Augmented reality adds digital components to a live view, typically through a camera. Mixed reality combines elements of both augmented and virtual reality, where real-world and digital objects interact. Mixed reality technology has recently been applied interventionally with use of the Microsoft HoloLens, one of the most advanced mixed-reality technologies.18,24 Holographic imaging and virtual reality have been useful during diagnostic and endovascular procedures. One example is use of the previously mentioned system integrating the Philips Azurion radiographic imaging platform and Microsoft HoloLens 2 smartglasses.
Extended reality broadly incorporates various sense-enhancing technologies that provide additional information about the actual world or create completely unreal, simulated worlds to experience. All of the reality tools discussed so far will in time become more important, integral, and essential to simulation applications in the field of CVM.
Holography is the process of creating 3D images (“holograms”) with use of laser beams, the properties of interference and diffraction, light intensity recording, and illumination (Fig. 10). The holographic process was discovered in 1948 by Dennis Gabor while he was performing research to improve electron microscopy.26–28 In brief, a light field from a light source scattered off of objects is recorded and reconstructed when the original light field and original object are no longer present. Digital holography is a 2-step process. First, a radiographic image is recorded and then transformed into a photographic record. Second, the image is reconstructed as a hologram that is transformed into a virtual image. This imaging process involves interference between 2 holograms that can change according to the position of the viewer. There are 2 types of holography: conventional and dynamic. Conventional holography produces a static image of a 3D object. Dynamic holography adds motion to the 2- or 3-dimensional object. Holograms currently in use are autostereoscopic and enable objects to be seen in 3 dimensions without the use of 3D glasses.
Future Applications of Holography in Radiology and Cardiovascular Medicine
Any 3D medical imaging dataset—for example, those used in computed tomography, echocardiography, chest radiography, angiography, and MRI—can be converted into a digital hologram.26,28 This is achieved with use of computer modeling software and specific proprietary algorithms. Holography can be used to teach anatomy to physicians-in-training in an appealing and intuitive way. It can be used by physicians to provide a visual image when explaining anatomy or various procedures to their patients. In addition, holography can be used to store and retrieve imaging data and so will likely become the storage medium of choice in the future. In contrast with data stored on standard optical disks, holographic data can be stored as a 3D volumetric density that requires physical storage space 1,000-fold smaller than a DVD or optical disk.26,28 Holographic data can also be read at a rate exponentially faster than that afforded by currently available technologies.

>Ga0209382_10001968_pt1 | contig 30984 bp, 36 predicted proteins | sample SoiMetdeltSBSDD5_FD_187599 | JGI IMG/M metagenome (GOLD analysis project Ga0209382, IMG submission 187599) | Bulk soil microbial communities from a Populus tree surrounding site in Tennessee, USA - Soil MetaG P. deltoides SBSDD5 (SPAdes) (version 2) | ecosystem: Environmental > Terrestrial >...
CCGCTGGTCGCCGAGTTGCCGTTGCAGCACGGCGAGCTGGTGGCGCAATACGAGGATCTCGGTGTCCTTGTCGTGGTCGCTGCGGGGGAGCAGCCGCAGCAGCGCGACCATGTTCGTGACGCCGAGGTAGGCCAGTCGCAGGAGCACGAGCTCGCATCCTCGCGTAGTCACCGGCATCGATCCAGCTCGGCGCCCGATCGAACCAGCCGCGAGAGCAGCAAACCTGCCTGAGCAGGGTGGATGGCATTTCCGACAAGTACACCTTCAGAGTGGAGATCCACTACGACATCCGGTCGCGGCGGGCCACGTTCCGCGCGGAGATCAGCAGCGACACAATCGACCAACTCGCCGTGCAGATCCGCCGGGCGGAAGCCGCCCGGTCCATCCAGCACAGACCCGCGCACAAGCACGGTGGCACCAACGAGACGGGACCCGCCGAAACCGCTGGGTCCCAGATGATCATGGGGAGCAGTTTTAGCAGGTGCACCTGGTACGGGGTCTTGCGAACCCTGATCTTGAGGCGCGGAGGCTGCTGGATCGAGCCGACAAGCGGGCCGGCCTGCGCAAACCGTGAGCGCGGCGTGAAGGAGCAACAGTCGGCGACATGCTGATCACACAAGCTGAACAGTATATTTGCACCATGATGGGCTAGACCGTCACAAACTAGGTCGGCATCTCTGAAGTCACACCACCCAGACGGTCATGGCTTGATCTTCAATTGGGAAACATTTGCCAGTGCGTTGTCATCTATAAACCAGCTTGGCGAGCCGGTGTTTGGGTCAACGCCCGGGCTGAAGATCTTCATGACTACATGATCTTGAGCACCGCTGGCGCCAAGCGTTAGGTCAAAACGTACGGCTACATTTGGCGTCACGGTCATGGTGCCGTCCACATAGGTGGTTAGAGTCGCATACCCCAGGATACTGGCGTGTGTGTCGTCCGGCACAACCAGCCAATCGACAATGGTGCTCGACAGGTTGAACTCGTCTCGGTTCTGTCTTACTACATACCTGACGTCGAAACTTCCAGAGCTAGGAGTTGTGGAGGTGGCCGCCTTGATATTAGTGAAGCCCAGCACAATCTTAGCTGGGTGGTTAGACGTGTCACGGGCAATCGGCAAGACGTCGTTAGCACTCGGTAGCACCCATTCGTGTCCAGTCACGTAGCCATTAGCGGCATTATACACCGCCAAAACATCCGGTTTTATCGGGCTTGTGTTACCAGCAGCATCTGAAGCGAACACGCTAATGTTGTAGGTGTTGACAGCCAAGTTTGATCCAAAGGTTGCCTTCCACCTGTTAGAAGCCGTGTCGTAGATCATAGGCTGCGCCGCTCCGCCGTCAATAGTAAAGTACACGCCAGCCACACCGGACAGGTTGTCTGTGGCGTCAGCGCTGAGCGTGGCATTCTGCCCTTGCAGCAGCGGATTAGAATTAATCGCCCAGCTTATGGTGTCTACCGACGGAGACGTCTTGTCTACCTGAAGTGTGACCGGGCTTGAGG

Meanwhile, the use of holography in radiology and CVM continues to evolve. This imaging technique will be particularly useful for interventionists and surgeons during preprocedural planning, surgery, or endovascular interventions. At present, holographic technology for use in radiologic imaging lacks sufficient spatial resolution. However, holographic techniques are already benefiting physicians through their application in echocardiography and in guidance during interventional procedures. Recent advances in holographic 3D image displays in free space give physicians the ability to reach for a tool and manipulate it with ease and precision.25,26
Current Challenges in Implementing Artificial Intelligence in Cardiovascular Medicine
A major challenge in implementing AI in CVM is determining how best to integrate the available data into the clinical workflow (Table II). Machine learning models are only as good as the training data entered.2,6,21 We must learn not only how to create machine learning models, but also how to understand and interpret them3 and identify an AI-based misdiagnosis when a problem occurs. It is important to determine the acceptable threshold for AI-induced errors and what to do if those mistakes are ultimately fatal. Several substantial regulatory, social, legal, and ethical issues remain to be addressed. From a regulatory standpoint, the United States Food and Drug Administration (FDA) currently considers AI to be a medical device that requires proof of safety and efficacy before receiving final approval. This gives the FDA the opportunity to monitor and regulate such technology from premarket approval to aftermarket performance.29 Currently, the algorithms used in AI offer limited insight into how the models based on them are derived.3,6,10,13
Nicole Stancel, PhD, ELS(D), of the Department of Scientific Publications at the Texas Heart Institute, contributed to the editing of the manuscript.
Conflict of interest disclosure: None
Section editor: Zvonimir Krajcer, MD